Saturday, November 7, 2009



  1. This comment has been removed by the author.

  2. There is usually one weekend a year when it seems like all of the top teams in the country end up in tough games. Top 25 teams lose to opponents they should have beat. It's late in the year when teams start looking forward to the championship games, or believing the hype about how good they are. Things start going wrong for the team; penalties, turnovers, dropped balls, missed assignments.

    It's the weekend when the pretenders are exposed, and the contenders find a way to win - no matter how ugly it might be.

    This is the weekend of the year when your team's physical and athletic advantages don't seem to matter. The game simply comes down to your mental toughness; how much you want to win. Can you give it one more play, can you keep your head in the game when your body is telling you to take one play off.

    This is when you find out not only who has the best team of athletes, but which team of athletes have the toughness to grind out a win.

    It is a dangerous weekend to have a Top 10 target on your back.

    The Iowa Hawkeyes have ground out a lot of ugly games. But they won. And they deserved all of the ranking that they had. Unfortunately, it looks like they had but one leader on the team. And he was not able to play the second half. And the rest of the team could not find the will to win.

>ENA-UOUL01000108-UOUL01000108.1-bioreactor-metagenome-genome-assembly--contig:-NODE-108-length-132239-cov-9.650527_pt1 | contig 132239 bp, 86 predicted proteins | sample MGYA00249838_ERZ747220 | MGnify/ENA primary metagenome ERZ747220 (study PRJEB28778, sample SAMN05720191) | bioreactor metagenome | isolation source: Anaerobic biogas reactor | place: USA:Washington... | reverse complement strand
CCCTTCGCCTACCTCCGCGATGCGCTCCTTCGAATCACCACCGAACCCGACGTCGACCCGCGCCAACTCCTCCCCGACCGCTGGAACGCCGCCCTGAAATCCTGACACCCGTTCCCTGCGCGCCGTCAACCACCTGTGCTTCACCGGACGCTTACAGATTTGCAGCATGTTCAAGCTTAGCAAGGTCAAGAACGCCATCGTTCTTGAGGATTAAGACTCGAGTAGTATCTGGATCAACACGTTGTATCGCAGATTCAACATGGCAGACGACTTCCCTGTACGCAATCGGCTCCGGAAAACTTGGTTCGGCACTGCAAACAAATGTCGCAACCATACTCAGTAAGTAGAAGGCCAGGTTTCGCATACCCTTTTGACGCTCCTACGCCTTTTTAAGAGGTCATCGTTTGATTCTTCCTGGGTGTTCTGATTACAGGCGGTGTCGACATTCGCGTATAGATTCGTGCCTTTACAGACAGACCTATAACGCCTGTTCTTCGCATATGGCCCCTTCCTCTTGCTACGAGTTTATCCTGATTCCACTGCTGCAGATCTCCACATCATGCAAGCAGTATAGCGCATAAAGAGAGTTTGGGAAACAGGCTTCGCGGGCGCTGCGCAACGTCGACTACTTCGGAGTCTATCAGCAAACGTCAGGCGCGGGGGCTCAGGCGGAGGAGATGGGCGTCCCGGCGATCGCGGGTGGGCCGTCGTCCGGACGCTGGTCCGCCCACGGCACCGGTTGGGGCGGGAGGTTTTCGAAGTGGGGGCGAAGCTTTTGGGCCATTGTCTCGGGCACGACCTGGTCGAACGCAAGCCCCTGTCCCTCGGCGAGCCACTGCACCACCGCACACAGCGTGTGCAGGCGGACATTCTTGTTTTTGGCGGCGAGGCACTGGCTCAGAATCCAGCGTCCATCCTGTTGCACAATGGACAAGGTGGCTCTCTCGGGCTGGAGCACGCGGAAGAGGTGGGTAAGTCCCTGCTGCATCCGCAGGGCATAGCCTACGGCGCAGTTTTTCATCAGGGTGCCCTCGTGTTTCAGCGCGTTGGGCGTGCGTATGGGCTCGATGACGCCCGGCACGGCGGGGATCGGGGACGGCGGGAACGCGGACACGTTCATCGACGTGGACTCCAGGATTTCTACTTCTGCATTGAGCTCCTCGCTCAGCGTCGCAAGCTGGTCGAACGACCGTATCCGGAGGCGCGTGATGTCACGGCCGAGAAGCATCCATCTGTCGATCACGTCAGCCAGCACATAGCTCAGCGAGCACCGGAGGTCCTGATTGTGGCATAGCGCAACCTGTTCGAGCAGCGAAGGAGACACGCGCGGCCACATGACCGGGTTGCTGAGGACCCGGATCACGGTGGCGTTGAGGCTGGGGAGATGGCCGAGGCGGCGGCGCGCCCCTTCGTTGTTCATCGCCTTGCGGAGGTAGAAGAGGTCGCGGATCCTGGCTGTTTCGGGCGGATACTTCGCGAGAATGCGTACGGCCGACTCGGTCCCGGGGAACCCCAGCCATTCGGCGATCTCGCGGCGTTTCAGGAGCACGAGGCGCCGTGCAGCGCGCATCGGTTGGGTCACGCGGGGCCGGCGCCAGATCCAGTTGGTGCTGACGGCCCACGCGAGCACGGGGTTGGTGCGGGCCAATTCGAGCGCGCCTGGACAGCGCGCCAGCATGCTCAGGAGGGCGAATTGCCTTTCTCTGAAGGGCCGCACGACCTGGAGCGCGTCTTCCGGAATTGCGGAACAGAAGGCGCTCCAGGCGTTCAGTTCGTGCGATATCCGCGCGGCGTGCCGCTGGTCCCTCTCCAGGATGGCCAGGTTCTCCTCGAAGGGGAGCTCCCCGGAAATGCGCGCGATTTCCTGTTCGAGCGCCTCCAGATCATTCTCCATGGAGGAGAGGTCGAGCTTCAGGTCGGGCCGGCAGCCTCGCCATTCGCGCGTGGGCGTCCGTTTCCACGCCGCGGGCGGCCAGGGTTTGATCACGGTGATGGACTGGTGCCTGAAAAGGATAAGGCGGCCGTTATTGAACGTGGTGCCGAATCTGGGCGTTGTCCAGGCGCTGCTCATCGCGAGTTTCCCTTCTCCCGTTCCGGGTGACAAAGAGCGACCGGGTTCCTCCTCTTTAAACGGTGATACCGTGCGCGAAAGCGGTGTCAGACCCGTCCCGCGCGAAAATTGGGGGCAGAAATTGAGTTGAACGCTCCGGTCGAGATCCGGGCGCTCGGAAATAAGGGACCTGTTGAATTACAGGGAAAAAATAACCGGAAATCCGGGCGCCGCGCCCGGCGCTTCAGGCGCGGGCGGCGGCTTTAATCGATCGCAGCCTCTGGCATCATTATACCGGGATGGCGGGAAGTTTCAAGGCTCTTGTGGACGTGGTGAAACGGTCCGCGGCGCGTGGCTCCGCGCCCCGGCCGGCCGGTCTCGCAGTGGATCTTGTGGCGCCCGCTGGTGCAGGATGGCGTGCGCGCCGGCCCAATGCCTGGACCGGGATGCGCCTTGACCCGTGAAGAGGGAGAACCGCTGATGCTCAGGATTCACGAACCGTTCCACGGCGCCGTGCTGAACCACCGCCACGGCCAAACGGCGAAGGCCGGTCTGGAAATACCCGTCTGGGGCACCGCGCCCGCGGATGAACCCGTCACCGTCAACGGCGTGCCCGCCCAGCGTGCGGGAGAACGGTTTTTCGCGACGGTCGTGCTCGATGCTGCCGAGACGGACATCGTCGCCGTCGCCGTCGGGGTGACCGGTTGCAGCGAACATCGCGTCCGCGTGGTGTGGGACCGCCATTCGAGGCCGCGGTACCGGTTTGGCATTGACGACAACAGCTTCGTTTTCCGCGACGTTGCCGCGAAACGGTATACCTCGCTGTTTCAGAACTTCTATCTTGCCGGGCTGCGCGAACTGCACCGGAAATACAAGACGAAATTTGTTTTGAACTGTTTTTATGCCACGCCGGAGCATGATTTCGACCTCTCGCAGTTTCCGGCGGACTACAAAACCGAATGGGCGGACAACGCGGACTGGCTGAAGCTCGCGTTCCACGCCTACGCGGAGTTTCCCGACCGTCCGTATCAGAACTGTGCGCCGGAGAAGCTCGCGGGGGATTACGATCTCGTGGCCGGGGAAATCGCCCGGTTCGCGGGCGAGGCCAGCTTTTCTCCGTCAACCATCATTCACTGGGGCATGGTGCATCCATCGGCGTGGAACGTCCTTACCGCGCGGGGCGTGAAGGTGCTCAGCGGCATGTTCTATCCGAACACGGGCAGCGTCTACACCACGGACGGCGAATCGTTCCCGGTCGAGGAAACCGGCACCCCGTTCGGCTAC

Oregon beat what could have been the best one-loss team in the country last week. And no matter my rooting interests, I believe that they assumed that mantle of best one-loss team. Their defense held the great athletes of USC to 20 points. Then they listened to the hype all week - they dismantled USC's offense. Is it to much to think that they might have thought that they had out-classed Stanford? Looked past them to their showdown with Arizona for the PAC-10 title? And the defense allowed 51 points. I don't care how good the offense played - they can't make up those numbers.

    There were a number of top teams that looked like they weren't really ready to play this weekend. Ours included. But - we won. It wasn't pretty, but it's a W.

    Although we might have had our doubts about the outcome of the game, we had bunch of players that fought through and won.

    Derrick Morgan:

    "I was praying," Morgan said. "I was about out of gas. I was on the sideline, bending over like ‘I got to go back in?' I just had to muster up my strength and just give it one more play. Just trying to reach down deep within and get some strength and power."

    And he was instrumental in making sure we got to OT.

    Josh Nesbitt:

    "I can make it."


    "I know you can."

    Our offensive leader asked for the ball. He knew the game was in his hands. And he succeeded. And I bet if you pulled the huddle to the sideline and asked who wanted the ball to make that fourth down, every hand would have gone up (with the exception of the O-line; they wanted to hit someone to make sure it happened).

    “If you ask the kids to play to win, you’ve got to play to win.” - CPJ

    Riley Skinner is of the same cloth, and the whole Wake team showed the same toughness. They hit us in the mouth and bloodied our lip, but by an infinitesimal amount Tech wanted it more, had more mental toughness, and had the better team.

    No matter the outcome of the rest of the season, I can rest easy tonight about Georgia Tech's football team. Tech - our team - grew up in front of our eyes and showed a toughness and desire to win that bodes well for the future.